Richard Canning

Laughter in the Dark

Tennessee Williams: Mad Pilgrimage of the Flesh

By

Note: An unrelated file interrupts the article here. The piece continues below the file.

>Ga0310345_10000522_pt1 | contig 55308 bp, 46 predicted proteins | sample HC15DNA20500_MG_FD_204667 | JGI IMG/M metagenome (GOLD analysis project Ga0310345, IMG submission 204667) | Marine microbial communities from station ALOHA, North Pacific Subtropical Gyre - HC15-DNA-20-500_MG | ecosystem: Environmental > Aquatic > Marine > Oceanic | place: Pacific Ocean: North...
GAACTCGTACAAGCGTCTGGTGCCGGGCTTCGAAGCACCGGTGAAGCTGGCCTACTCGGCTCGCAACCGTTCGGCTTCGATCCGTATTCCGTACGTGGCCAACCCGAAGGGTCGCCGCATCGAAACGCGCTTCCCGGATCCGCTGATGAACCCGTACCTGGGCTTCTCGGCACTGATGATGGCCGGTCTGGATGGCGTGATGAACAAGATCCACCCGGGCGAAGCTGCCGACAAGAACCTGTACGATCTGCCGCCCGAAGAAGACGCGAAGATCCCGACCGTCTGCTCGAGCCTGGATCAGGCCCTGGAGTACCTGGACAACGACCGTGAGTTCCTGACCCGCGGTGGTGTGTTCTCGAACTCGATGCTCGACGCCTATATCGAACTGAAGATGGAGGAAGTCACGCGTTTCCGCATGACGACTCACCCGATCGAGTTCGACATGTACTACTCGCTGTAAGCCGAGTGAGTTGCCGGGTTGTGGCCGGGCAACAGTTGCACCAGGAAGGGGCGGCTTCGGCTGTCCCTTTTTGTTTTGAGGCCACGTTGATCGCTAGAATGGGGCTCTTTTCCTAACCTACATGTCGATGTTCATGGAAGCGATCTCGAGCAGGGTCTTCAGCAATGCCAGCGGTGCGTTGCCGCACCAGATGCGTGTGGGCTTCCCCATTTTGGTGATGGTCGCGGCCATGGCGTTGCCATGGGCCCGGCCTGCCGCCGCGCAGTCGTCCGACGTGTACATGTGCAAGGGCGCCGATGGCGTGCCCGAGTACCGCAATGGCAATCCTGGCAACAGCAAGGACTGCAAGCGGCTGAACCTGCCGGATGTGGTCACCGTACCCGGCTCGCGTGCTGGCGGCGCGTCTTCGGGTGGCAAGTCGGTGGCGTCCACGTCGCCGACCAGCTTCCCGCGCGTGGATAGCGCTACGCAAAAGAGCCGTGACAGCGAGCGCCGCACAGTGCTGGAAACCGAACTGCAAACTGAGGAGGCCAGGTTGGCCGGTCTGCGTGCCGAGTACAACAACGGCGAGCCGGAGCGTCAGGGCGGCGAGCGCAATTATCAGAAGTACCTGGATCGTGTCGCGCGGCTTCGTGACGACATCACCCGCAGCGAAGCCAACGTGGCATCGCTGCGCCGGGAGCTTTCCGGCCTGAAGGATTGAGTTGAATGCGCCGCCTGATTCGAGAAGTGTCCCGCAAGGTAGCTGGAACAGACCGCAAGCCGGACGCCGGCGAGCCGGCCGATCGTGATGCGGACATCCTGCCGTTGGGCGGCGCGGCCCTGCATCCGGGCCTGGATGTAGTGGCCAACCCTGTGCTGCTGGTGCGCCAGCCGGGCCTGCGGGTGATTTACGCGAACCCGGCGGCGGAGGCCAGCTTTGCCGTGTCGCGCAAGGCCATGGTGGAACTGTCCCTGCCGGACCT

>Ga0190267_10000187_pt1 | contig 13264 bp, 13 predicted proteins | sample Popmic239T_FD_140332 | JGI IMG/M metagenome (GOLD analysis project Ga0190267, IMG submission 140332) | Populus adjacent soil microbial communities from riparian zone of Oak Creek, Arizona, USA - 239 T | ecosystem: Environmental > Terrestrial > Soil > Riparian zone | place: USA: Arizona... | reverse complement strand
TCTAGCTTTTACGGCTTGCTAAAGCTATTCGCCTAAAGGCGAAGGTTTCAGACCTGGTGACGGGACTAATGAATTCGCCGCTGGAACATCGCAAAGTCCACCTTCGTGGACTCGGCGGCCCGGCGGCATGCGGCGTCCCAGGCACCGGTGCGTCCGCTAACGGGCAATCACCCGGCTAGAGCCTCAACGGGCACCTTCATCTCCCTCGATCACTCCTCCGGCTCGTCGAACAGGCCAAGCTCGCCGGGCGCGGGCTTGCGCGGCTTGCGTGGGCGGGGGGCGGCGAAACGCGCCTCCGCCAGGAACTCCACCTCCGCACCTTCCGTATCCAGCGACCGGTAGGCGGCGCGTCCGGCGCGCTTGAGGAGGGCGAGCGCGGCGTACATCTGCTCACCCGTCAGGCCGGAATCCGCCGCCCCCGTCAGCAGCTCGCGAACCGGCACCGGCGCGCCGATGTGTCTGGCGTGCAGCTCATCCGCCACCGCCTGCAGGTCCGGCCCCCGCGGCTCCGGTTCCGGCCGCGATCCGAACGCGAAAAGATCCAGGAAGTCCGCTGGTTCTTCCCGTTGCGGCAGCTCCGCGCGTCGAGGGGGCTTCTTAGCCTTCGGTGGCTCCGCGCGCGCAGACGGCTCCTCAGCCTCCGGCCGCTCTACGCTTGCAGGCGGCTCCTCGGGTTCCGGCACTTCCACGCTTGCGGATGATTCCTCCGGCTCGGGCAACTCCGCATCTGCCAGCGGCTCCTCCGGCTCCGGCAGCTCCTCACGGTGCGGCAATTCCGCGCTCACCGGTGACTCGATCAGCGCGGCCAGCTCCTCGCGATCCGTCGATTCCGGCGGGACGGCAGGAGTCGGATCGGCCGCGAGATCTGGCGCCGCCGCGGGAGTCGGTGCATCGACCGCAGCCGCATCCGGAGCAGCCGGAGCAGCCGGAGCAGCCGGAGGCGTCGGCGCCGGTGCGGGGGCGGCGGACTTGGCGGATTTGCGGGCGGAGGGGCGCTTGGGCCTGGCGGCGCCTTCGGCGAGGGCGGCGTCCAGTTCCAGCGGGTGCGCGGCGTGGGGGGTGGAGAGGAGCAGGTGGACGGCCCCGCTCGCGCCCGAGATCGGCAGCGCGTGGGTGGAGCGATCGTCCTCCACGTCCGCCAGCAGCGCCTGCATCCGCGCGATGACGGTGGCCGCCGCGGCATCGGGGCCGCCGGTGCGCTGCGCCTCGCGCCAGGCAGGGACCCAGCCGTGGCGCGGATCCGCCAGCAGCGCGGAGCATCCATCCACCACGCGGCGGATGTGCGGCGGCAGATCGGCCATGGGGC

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‘The catastrophe of success’ was Tennessee Williams’s memorable response to his anointment as the undisputed – to Arthur Miller, ‘revolutionary’ – genius of American theatre, following the triumph on Broadway of The Glass Menagerie in 1945. The succinct phrase captures Williams’s temperament, which inclined towards paradox, and sometimes towards self-destructiveness. It also lays bare a naked, human truth: that success, ultimately, begets failure – or at best relative failure, by the very strength of the shadow cast by our highest achievements. Thomas Lanier Williams knew this as clearly aged thirty-four as he did later, when he saw himself, like Sisyphus, endlessly condemned to attempt the impossible – matching the creative force of his most celebrated works, which critics generally agree ended either with Cat on a Hot Tin Roof in 1955, Sweet Bird of Youth in 1959 or, most generous of all, The Night of the Iguana in 1961. (Even then, we have to take account of career missteps such as Camino Real in 1953 or the ridiculous cannibalistic plot of 1958’s Suddenly, Last Summer.)

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